I have a very soft spot for that sculpture. Louise Bennett is an artist. Many of the other public sculptures are either thematic or of athletes. Louise Bennett is representing our culture, which I find is fantastic to get an opportunity to represent somebody who promotes the culture that I am working in. Also, it does not sit in a stadium or very sophisticated so to speak city centre. It becomes the centrepiece for a small, rural town and lifts the entire spirit of the town. So I found that very, very touching that I was able to make that type of contribution. And then Miss Lou is the mother of our culture. That was a great experience.

Of all the works you have done. Do you have a favourite and why?

Each one is like a child. I have no favourites of my children. They have different characteristics. The closest might be Miss Lou. For the reasons I just expressed – how it affects a community of our normal Jamaican people. The potential it has to lift the spirit of a small rural town would probably be my favourite.

If you had the opportunity, whose statue would you like to do before you retire, and why?

I have no plans to retire. So I move from one to the next to the next. There are many stories to be told. I am being called upon more and more to tell black stories, although my aim is to tell all stories. My focus in the smallest work, from a drawing to the biggest monument, is to speak truth. I don’t have any specific target right now. My vision is really [on] the next work. I tend not to look back too much. Not too far forward. Keep my eye on the next step.

Where is home for you? Is it Jamaica or the United States?

You are in my home, which is my studio. My studio is an island or a continent unto itself, a world unto itself. I have fashioned this little world here, so wherever it is, that’s home, but on the broader scale, and I know what you mean. Jamaica is where my navel string is buried. Jamaica is where my foundation is. Jamaica put me where I am today. Because I came to the States not empty-handed. I came with my suitcase full of my experiences in Jamaica. And that has given me the strength to move ahead. I embrace the United States. As a home away from home.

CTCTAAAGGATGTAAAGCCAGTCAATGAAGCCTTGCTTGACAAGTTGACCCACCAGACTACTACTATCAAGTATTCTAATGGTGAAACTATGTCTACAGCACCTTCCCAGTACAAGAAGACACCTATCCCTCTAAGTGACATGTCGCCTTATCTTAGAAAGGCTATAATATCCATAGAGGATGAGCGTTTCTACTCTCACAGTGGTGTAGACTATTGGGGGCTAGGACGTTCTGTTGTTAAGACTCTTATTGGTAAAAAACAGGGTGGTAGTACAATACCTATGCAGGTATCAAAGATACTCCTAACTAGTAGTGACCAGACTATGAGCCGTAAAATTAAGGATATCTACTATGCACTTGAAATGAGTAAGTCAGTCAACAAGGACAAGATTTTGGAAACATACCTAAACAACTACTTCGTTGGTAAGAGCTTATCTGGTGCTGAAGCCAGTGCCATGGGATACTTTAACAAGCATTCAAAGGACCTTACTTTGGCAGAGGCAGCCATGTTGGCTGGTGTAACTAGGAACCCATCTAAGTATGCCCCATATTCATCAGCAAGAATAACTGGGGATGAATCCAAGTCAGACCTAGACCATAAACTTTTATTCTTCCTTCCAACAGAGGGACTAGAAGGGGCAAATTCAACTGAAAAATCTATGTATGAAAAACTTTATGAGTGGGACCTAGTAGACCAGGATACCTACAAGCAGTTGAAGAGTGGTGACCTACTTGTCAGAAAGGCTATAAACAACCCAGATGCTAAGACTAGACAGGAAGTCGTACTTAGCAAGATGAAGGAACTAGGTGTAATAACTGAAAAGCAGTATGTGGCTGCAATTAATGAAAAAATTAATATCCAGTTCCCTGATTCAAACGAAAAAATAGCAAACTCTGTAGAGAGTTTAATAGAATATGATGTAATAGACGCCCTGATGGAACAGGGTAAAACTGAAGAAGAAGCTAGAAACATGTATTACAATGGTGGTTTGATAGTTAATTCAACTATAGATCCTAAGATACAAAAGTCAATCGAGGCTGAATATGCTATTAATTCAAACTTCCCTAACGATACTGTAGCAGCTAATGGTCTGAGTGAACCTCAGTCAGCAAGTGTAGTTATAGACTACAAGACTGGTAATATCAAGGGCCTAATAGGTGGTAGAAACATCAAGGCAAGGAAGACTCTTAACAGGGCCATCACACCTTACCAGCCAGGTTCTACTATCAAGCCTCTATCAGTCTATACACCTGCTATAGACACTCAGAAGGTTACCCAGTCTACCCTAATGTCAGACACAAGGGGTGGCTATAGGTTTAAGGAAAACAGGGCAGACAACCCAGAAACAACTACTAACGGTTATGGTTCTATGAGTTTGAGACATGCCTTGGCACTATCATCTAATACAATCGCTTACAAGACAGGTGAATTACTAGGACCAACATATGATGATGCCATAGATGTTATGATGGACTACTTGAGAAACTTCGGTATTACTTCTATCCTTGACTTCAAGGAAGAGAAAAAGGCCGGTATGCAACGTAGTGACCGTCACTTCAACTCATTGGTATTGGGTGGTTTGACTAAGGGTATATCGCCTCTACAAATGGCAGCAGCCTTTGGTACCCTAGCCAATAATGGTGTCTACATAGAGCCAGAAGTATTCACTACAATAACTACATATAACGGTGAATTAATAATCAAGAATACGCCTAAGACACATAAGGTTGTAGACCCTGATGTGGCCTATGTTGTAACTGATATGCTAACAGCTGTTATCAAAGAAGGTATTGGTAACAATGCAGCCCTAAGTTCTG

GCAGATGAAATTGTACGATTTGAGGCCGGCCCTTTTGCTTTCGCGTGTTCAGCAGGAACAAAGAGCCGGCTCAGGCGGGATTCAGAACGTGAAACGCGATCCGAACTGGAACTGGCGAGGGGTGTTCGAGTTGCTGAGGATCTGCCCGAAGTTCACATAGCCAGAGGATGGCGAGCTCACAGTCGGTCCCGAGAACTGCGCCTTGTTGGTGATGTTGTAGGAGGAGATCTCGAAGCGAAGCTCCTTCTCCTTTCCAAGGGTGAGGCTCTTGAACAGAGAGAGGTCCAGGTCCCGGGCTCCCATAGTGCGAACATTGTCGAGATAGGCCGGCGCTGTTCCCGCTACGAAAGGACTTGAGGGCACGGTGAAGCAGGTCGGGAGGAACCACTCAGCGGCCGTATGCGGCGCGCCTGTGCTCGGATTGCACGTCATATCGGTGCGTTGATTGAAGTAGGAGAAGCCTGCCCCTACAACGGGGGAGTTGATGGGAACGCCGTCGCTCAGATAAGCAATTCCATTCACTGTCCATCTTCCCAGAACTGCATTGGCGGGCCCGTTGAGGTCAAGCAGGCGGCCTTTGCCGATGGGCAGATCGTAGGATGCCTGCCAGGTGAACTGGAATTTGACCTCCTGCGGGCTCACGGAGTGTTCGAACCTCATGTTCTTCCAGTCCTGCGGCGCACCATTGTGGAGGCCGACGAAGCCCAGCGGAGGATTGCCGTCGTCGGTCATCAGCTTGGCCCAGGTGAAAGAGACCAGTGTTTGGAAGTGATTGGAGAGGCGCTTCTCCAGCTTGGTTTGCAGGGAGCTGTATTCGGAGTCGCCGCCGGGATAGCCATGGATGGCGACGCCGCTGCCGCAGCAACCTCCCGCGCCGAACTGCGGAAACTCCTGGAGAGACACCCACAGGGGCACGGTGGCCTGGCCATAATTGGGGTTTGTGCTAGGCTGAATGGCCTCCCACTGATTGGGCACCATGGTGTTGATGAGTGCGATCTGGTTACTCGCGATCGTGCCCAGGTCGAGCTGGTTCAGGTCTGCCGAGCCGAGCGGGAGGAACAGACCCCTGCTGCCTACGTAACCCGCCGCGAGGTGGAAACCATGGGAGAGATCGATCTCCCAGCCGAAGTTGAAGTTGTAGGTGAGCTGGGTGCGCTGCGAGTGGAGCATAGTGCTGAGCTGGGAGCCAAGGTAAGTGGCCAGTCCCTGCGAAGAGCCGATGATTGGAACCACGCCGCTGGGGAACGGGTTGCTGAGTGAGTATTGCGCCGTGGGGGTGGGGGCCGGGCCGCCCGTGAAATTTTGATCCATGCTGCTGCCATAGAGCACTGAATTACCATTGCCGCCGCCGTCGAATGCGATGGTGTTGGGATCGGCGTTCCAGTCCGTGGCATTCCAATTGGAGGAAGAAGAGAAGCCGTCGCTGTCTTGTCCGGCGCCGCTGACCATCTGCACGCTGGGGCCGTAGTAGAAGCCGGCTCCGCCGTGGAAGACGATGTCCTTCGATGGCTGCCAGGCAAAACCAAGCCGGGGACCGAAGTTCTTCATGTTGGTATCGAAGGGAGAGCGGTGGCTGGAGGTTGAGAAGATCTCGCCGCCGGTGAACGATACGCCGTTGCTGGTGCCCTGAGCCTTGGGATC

How long have you been living here?

Since 2002, so here 19 years.

If you were to have a conversation today with your legendary father, what would you say to him?

Uh. What would I say to him? That’s a difficult one.

Would you like us to pass on that one?

Well, I would like to hear what he has to say to me (chuckles). My mother, my father, what I want to say to them is that I love them both. I love them equally. And I thank them for the foundation that they have implanted in me, whether consciously or unconsciously. I am still learning about myself in terms of what my parents have implanted in me. I do things, I say things or think things, I say yeah, I remember where that came from? You know, my mother or my father. So you [see], I owe them so much. So I want to say thanks.

Finally, how close are you with your brother, sister, and nephew, all of whom are in fine arts?

My son is in fine arts; my sister and brother. My relationship with my brother is very close, and I shared a studio with my brother. We were at school together. I was at school with Jan, my sister. My son, he’s the third generation, and we have maintained a non-competitive relationship. We are different. Apples, oranges, mangoes, bananas, whatever. But we are fruits of my father. But we don’t compete. We are just different, and we respect and honour each other.